(Bloomberg) -- Benin and Cameroon appear to have escaped MTN’s chopping block.
MTN Group Ltd. said Thursday it has all but resolved disputes with the governments and regulators in the two West African markets, suggesting they won’t be abandoned in a widespread review of its sprawling empire.
In Benin, which accounts for about 2 percent of the Johannesburg-based company’s subscribers, Africa’s biggest mobile-phone operator by sales agreed to pay 70 billion CFA Francs ($126 million) to settle a dispute over frequency fees and secure a five-year license extension. In Cameroon, MTN is on the verge of signing revised terms even after revenue in the country declined and rival Vodafone Group Plc pulled out.
MTN had been at odds with authorities in both countries over the terms of its licenses, and Chief Financial Officer Ralph Mupita said in March that the company could walk away if the situations proved impossible to resolve. That made both favorites for a potential exit by MTN as Chief Executive Officer Rob Shuter weighs whether the company really needs to be in all 22 of its markets across Africa and the Middle East.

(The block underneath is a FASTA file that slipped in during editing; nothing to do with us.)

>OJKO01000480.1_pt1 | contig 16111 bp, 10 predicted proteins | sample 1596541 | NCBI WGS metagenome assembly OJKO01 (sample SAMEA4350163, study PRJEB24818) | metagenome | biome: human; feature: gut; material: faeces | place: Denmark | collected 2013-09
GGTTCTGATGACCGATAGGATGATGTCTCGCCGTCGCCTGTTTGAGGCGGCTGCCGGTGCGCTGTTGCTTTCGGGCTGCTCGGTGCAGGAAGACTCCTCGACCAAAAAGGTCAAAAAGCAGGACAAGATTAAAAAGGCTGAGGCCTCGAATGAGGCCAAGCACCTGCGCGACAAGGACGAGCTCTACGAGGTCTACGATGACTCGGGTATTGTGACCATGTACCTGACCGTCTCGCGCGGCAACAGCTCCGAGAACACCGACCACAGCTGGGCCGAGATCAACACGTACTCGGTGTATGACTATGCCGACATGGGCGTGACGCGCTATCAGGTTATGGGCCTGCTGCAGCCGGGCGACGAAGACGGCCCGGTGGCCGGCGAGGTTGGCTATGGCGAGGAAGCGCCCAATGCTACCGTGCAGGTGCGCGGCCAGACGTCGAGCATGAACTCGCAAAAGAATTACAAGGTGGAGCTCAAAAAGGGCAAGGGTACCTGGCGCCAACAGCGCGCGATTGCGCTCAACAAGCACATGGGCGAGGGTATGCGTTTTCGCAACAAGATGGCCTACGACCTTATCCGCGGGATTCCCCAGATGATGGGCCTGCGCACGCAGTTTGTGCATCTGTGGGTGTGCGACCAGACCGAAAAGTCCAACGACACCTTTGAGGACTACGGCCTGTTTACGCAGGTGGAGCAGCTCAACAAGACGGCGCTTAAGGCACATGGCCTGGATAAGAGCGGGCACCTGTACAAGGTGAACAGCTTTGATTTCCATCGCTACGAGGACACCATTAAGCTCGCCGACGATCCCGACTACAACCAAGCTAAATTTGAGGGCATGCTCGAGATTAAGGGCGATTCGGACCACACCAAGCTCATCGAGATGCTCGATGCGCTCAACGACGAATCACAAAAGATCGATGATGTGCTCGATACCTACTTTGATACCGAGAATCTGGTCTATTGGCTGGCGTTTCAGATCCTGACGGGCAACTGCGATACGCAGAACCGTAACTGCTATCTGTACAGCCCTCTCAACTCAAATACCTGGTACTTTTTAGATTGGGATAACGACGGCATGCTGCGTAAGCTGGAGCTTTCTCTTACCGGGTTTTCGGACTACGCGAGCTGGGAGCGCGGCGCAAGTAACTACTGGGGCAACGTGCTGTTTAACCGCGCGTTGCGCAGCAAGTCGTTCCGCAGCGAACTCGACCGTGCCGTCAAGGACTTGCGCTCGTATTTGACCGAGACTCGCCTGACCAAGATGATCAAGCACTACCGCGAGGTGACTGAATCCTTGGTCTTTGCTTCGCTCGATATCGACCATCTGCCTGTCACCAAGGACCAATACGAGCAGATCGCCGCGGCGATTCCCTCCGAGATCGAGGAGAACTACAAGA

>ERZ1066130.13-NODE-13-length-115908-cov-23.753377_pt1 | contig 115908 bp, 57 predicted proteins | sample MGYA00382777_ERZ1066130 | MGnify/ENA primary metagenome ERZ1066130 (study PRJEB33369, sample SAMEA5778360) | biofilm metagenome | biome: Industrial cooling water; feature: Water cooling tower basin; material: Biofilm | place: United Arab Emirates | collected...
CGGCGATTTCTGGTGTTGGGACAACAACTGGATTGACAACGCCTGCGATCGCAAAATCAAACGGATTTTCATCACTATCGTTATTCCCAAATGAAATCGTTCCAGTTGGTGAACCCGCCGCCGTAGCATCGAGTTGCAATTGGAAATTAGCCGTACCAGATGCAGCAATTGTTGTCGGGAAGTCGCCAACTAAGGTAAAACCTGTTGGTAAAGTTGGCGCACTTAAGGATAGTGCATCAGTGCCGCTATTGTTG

The spotlight now turns to Yemen and Afghanistan, two of only four countries where MTN lost customers in the three months through March. The declines contributed to a 1.3 percent quarter-on-quarter slump in the company’s Middle East and North Africa region, and both nations have been beset by military conflicts that have hampered business.
“They will probably wait for those markets to stabilize to some extent and potentially exit at a good price,” Peter Takaendesa, a money manager at Cape Town-based Mergence Investment Managers, said by phone. “It’s too early for them to exit now.”
Overall, however, MTN painted a rosy picture in its first-quarter update released on Thursday. Subscriber numbers gained 1.9 percent -- compared with a fall in the same three-month period last year -- while revenue soared in Nigeria and Iran, two of the company’s three biggest markets. In South Africa, the profit margin widened even as the company lavished cash on its network.
The shares responded accordingly, accelerating as much as 5.5 percent to 133 rand, the highest in almost two months. That said, the stock remains about the half the value of a 2014 peak -- before a $5 billion regulatory fine in Nigeria heralded the start of more challenging times.
“The key positives is that their margins have recovered faster than expected in Nigeria and South Africa,” Takaendesa said.
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